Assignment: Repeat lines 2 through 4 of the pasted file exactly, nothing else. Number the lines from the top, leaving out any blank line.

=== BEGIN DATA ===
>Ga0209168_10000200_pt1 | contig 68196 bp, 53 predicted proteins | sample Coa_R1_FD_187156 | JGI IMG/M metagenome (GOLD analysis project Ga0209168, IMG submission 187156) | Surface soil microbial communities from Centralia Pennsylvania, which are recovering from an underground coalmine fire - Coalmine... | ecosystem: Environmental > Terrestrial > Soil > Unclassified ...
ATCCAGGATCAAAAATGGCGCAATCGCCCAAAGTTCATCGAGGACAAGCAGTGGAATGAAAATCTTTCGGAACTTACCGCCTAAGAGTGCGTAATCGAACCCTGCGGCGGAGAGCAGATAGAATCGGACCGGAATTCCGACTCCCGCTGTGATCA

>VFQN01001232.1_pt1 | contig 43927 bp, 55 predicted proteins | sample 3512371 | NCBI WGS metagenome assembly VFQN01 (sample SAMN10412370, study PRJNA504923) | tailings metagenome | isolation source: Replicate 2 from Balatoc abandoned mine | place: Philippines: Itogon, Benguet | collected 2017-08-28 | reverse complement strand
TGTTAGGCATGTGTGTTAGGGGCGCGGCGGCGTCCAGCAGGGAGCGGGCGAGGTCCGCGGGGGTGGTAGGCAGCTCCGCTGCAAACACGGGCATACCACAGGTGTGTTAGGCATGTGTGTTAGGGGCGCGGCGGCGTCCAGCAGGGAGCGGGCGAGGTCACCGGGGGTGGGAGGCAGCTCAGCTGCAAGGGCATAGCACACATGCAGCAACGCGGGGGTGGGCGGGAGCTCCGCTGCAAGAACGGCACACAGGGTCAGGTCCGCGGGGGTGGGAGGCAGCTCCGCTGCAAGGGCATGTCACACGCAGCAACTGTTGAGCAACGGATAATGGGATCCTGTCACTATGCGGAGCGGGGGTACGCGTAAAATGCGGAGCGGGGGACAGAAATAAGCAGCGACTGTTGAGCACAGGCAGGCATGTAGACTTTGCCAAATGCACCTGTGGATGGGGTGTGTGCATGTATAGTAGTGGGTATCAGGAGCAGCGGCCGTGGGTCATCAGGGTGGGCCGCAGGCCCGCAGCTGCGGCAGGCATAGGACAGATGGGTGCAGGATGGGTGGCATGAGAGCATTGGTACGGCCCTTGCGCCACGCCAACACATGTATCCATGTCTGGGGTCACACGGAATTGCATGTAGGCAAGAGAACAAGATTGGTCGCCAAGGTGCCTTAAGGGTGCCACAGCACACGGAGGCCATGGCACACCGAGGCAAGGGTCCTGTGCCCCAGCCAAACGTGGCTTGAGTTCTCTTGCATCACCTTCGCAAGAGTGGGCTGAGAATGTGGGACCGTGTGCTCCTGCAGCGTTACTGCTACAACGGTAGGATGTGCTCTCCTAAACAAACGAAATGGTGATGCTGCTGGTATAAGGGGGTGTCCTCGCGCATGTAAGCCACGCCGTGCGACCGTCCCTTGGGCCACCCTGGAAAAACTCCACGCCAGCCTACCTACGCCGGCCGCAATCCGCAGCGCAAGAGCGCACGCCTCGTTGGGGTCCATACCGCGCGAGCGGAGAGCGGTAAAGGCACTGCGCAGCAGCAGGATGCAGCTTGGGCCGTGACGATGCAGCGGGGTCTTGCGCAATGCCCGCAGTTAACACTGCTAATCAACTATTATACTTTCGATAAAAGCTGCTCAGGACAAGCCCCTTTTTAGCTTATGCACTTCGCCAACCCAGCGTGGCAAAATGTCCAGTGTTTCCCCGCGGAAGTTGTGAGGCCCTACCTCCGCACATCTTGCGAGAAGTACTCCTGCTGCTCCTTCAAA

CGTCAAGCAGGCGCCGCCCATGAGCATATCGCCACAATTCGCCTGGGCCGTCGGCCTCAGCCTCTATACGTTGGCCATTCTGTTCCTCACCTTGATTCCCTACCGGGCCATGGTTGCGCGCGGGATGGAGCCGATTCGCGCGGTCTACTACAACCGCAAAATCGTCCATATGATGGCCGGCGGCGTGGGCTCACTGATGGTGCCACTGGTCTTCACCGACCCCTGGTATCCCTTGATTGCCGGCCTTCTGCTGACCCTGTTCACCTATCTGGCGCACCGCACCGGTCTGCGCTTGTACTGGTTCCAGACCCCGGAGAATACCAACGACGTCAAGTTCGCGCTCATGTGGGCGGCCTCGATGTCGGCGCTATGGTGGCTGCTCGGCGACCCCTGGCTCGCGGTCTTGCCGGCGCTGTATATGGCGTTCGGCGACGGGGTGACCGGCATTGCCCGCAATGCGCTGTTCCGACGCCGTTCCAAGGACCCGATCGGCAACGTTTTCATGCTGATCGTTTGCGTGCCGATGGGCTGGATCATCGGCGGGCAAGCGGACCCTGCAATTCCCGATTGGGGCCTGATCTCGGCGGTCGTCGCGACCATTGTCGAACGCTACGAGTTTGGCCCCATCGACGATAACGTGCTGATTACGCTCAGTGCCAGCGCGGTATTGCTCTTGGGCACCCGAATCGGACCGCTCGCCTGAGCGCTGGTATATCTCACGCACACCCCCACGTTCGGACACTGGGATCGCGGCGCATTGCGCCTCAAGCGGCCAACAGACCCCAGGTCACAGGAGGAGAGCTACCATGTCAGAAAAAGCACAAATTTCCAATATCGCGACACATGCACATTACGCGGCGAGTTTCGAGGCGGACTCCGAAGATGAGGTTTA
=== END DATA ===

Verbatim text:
ATCCAGGATCAAAAATGGCGCAATCGCCCAAAGTTCATCGAGGACAAGCAGTGGAATGAAAATCTTTCGGAACTTACCGCCTAAGAGTGCGTAATCGAACCCTGCGGCGGAGAGCAGATAGAATCGGACCGGAATTCCGACTCCCGCTGTGATCA

>VFQN01001232.1_pt1 | contig 43927 bp, 55 predicted proteins | sample 3512371 | NCBI WGS metagenome assembly VFQN01 (sample SAMN10412370, study PRJNA504923) | tailings metagenome | isolation source: Replicate 2 from Balatoc abandoned mine | place: Philippines: Itogon, Benguet | collected 2017-08-28 | reverse complement strand
TGTTAGGCATGTGTGTTAGGGGCGCGGCGGCGTCCAGCAGGGAGCGGGCGAGGTCCGCGGGGGTGGTAGGCAGCTCCGCTGCAAACACGGGCATACCACAGGTGTGTTAGGCATGTGTGTTAGGGGCGCGGCGGCGTCCAGCAGGGAGCGGGCGAGGTCACCGGGGGTGGGAGGCAGCTCAGCTGCAAGGGCATAGCACACATGCAGCAACGCGGGGGTGGGCGGGAGCTCCGCTGCAAGAACGGCACACAGGGTCAGGTCCGCGGGGGTGGGAGGCAGCTCCGCTGCAAGGGCATGTCACACGCAGCAACTGTTGAGCAACGGATAATGGGATCCTGTCACTATGCGGAGCGGGGGTACGCGTAAAATGCGGAGCGGGGGACAGAAATAAGCAGCGACTGTTGAGCACAGGCAGGCATGTAGACTTTGCCAAATGCACCTGTGGATGGGGTGTGTGCATGTATAGTAGTGGGTATCAGGAGCAGCGGCCGTGGGTCATCAGGGTGGGCCGCAGGCCCGCAGCTGCGGCAGGCATAGGACAGATGGGTGCAGGATGGGTGGCATGAGAGCATTGGTACGGCCCTTGCGCCACGCCAACACATGTATCCATGTCTGGGGTCACACGGAATTGCATGTAGGCAAGAGAACAAGATTGGTCGCCAAGGTGCCTTAAGGGTGCCACAGCACACGGAGGCCATGGCACACCGAGGCAAGGGTCCTGTGCCCCAGCCAAACGTGGCTTGAGTTCTCTTGCATCACCTTCGCAAGAGTGGGCTGAGAATGTGGGACCGTGTGCTCCTGCAGCGTTACTGCTACAACGGTAGGATGTGCTCTCCTAAACAAACGAAATGGTGATGCTGCTGGTATAAGGGGGTGTCCTCGCGCATGTAAGCCACGCCGTGCGACCGTCCCTTGGGCCACCCTGGAAAAACTCCACGCCAGCCTACCTACGCCGGCCGCAATCCGCAGCGCAAGAGCGCACGCCTCGTTGGGGTCCATACCGCGCGAGCGGAGAGCGGTAAAGGCACTGCGCAGCAGCAGGATGCAGCTTGGGCCGTGACGATGCAGCGGGGTCTTGCGCAATGCCCGCAGTTAACACTGCTAATCAACTATTATACTTTCGATAAAAGCTGCTCAGGACAAGCCCCTTTTTAGCTTATGCACTTCGCCAACCCAGCGTGGCAAAATGTCCAGTGTTTCCCCGCGGAAGTTGTGAGGCCCTACCTCCGCACATCTTGCGAGAAGTACTCCTGCTGCTCCTTCAAA